I note from today's xwordinfo that Jeff's newfound feminist sensitivities are somewhat tenderer than mine. But mine have been around longer. I think WOMANIZER is fine, SHOCK JOCK is In The Language (and fun), and OCTOPUSSY is the flick's title and the fault of Ian Fleming or someone in Hollywood. Fair game.

    Thanks to all.

  64. As threatened, one more post - this about solving in general. I know I'm not a very good solver, but I really do want to get better and faster at these.

    I've been doing older puzzles and trying to learn a bit about construction and both of those do help.

    Anyway, this morning I decided that maybe it would be a good idea to forget about 'faster' for a while and just focus on 'better.' I took my time and tried to be aware of and analyze my own thought processes as I went along and consider what I could have done better. First, clues: I assumed the first 'wave' in the clue for 1a was probably a misdirection, but never really thought about the second one. I also didn't stop to think about the phrase 'making waves' as a metaphor. I never considered an alternate meaning for 'pilots' at 44d, and got stuck on the 'fire in a crowded theater' meaning for 33d. I already mentioned my mistake with Hogwarts below. All of that is a part of getting attuned to late week clues, or what I like to think of as learning 'SSL' (Shortz as a second language).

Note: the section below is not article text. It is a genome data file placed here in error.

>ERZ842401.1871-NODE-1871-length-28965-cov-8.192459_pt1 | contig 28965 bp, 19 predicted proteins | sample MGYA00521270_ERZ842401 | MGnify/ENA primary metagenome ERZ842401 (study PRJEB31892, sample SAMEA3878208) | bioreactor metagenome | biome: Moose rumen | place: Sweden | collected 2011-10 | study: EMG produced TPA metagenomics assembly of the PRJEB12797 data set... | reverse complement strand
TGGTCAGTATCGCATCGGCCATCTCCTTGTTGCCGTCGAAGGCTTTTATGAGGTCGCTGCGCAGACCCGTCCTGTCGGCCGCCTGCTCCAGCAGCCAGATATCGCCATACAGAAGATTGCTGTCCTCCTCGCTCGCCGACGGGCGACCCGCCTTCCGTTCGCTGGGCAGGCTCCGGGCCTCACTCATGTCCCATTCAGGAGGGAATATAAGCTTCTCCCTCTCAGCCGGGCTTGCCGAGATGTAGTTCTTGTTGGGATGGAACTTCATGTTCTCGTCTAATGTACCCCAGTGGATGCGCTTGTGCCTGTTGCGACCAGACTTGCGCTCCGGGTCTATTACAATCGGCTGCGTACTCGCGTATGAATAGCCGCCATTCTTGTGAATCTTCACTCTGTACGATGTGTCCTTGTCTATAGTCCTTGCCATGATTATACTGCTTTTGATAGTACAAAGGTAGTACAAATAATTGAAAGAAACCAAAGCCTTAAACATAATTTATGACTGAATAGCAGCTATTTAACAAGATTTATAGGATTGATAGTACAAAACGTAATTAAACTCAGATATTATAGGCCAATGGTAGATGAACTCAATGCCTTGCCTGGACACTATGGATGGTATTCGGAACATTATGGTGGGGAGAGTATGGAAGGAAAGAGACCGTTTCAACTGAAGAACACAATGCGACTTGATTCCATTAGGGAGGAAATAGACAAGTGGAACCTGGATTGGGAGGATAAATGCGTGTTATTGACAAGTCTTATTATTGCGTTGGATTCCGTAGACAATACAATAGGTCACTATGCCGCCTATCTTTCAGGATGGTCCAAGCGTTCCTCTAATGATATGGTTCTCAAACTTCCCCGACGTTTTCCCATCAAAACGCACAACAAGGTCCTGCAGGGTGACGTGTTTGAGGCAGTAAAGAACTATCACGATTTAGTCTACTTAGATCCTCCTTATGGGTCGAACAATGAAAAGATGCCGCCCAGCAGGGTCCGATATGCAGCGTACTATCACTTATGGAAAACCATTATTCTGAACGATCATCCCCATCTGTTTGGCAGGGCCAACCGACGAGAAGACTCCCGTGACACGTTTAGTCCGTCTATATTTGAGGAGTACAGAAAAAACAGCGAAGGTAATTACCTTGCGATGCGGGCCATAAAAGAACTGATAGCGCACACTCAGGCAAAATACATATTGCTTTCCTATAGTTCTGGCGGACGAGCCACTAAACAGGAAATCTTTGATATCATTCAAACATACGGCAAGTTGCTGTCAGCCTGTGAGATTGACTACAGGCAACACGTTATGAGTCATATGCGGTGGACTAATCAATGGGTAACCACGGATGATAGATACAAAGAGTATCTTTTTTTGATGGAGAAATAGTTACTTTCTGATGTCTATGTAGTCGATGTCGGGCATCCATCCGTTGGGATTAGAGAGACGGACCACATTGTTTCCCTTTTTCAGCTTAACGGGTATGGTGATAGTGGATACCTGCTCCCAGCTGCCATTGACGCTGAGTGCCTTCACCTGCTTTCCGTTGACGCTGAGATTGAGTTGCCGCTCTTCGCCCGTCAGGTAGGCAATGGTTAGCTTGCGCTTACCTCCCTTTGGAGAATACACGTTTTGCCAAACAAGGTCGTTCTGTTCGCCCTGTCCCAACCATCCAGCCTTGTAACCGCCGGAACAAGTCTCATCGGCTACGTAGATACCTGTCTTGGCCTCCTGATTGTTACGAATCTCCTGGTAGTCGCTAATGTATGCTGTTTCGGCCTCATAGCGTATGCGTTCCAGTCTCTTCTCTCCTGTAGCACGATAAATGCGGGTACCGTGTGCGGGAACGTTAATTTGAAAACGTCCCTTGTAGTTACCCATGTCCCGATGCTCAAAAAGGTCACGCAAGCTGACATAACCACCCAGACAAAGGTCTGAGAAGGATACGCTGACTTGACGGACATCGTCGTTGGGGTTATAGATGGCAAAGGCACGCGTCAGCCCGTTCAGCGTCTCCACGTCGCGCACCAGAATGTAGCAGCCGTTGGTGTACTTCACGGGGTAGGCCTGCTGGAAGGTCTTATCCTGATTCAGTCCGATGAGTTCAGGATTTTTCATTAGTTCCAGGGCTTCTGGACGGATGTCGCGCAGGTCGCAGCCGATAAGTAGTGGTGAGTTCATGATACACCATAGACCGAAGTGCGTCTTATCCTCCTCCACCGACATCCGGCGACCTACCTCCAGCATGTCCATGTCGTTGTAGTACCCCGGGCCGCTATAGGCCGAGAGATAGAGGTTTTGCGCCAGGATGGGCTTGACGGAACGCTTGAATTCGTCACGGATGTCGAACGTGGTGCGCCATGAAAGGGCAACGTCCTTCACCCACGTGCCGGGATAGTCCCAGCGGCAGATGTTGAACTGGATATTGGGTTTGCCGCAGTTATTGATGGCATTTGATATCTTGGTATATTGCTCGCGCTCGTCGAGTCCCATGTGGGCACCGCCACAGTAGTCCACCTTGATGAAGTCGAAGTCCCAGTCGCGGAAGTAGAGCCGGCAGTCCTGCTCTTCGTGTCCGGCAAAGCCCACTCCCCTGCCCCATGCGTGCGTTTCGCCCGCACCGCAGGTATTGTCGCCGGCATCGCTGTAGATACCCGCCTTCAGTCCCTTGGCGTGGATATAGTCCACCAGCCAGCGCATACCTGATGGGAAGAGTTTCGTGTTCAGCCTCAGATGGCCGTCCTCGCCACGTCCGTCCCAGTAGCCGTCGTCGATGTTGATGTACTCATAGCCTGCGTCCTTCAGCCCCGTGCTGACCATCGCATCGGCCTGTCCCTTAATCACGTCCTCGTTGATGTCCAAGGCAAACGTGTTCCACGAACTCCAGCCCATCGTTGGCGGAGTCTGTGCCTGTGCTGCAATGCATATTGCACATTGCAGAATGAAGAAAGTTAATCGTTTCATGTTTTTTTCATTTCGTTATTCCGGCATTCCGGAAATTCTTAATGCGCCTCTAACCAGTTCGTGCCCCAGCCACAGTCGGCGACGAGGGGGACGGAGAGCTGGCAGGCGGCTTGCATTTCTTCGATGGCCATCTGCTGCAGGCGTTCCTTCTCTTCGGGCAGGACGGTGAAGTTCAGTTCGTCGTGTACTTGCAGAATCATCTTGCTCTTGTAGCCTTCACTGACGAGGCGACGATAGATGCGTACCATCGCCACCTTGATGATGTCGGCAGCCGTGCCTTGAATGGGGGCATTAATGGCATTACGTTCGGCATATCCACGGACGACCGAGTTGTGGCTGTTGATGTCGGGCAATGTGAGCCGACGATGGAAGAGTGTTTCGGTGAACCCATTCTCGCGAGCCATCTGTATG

Answers: In any section, I tried to expand my mind a bit and consider multiple answers at the same time, focusing on letter patterns (that has to be a vowel, etc.). I also tried to be aware of what letter it was that finally gave me a specific answer and consider why that was and how I might have gotten there earlier. Stuff like that. To my surprise, It all actually helped.

    I hope that may be useful to others who struggle with these.

  65. Bravo, RiA. I really like how you identified something you wanted to and developed and executed an ordered approach to doing it.

    You're gonna be solving cryptics before ya know it.

  66. So, condemning Rich to a life of misery, then?

  67. .
    Superb guidance, RiA. I was a bit uneasy for a second but when you got to the part where you figured something had to be a vowel, I knew you were on the right path.

    Normally, I would save the following for a newbie, or for someone who wants to take on tougher cluing. But since you seem to be going back to fundamentals like a hoops team doing passing drills, maybe this will help you as well:

    Some people spend an hour on a puzzle in a new level of difficulty (Friday, Thursday), entering little and becoming frustrated much. If I wanted to learn a new degree of difficulty an hour at a time, I'd spend 10-15 mins. entering stuff, continuing ONLY if I had some rhythm going. Then comes the learning. Take the clues and pair them with the corrected grid; read each entry and figure out how the clue goes with the entry. Look back at your own filled-in squares and make sure your correct entries were correct for the right reasons; also figure out what error led you to wrong entries.